On an average, an Indian would live 5.2 years longer if the country’s air quality is brought with compliance to the standard set by the World Health Organization(WHO), says Michael Greenstone, Director of Energy Policy Institute at the University of Chicago. He described particulate air pollution as the single greatest threat. Greenstone was one of the top experts from the US, India, Sri Lanka and Pakistan, on Thursday talking about air quality in South Asia in a webinar ‘Air Qualities in South Asia: Opportunities and Challenge’.
“Air pollution causes people to lead shorter and sicker lives,” he said. “5.5 billion people currently live in areas that exceed the WHO safe guidelines for small-particulate pollution. Across the entire planet, an average person loses 1.9 years of life expectancy to particulate air pollution that is more than what people lose from smoking.”
David Kennedy, Minister Counsellor for Public Affairs US Embassy, said improving air qualities requires cooperation from within the countries and across regions. “It requires consistent long term focus, actions and attention by all sections of societies, policymakers, health professionals, frontline activists’, media students and every member of the public,” he explained.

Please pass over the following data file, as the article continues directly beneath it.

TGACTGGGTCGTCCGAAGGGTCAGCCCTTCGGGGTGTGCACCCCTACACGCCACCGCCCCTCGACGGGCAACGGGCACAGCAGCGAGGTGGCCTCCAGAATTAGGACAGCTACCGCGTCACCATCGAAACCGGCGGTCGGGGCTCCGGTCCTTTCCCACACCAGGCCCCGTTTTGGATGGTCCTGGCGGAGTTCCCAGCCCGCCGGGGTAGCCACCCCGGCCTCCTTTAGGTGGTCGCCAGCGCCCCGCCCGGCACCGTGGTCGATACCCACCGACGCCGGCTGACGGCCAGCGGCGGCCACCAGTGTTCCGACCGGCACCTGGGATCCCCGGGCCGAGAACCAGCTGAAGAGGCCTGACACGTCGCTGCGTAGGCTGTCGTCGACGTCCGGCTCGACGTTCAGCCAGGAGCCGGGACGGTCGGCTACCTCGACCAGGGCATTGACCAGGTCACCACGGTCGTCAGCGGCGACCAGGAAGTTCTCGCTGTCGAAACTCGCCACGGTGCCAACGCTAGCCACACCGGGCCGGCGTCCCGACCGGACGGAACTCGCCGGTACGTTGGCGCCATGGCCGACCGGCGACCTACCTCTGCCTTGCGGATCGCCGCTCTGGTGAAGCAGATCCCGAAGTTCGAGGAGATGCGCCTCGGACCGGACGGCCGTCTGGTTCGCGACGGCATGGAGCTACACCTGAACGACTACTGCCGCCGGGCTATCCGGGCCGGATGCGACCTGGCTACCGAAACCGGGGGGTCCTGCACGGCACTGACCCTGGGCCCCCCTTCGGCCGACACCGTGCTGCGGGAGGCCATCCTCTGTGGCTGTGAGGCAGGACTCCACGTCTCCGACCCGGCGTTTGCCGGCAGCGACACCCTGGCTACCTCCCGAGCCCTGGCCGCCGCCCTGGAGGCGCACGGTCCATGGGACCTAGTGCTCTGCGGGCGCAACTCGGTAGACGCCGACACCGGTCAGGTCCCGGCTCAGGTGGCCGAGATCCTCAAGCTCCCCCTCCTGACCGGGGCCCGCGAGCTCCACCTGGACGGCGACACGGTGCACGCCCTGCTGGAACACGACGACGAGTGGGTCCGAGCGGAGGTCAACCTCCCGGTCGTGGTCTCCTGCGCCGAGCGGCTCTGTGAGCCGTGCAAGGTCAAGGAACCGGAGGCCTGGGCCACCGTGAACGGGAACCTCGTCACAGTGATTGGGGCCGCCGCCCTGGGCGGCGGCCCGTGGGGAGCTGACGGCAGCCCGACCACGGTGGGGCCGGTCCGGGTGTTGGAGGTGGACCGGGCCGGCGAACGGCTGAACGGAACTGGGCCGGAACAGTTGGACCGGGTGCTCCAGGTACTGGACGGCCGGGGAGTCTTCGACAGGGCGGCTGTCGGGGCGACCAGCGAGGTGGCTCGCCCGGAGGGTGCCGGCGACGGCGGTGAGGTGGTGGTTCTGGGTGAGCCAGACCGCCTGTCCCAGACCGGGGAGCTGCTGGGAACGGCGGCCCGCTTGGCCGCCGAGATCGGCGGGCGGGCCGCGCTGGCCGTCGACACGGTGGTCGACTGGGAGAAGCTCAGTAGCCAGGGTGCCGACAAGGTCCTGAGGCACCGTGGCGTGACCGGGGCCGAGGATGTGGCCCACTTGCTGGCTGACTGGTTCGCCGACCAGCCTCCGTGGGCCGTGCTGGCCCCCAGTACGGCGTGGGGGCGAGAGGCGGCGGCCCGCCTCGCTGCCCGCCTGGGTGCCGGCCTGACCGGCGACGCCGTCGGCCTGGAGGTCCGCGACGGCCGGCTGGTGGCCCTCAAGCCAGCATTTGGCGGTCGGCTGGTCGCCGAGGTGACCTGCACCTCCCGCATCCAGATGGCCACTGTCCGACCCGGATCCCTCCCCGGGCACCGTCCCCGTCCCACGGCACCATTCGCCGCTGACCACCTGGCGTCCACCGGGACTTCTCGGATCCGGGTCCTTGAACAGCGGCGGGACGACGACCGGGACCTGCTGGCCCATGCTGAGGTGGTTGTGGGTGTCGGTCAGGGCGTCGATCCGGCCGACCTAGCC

“The United States and India have a very close relationship, anchored at the mutual trust, shared interests, goodwill and robust engagement in our citizens. The engagement between India and the US focuses on better monitoring of data on air pollution.” Another expert, Ranil Dhammapala, Air Quality Fellow, said artificial intelligence would revolutionise air quality monitoring and help people make an informed decision.
Regional cooperation is the key to improved air qualities. And most importantly, air pollution does not respect borders, cities, states or countries. Air pollution is indeed a problem in Southeast Asia with Indian and Chinese cities contributing heavily towards regional pollution. Steps are being taken by both nations to keep a tab and lessen pollution.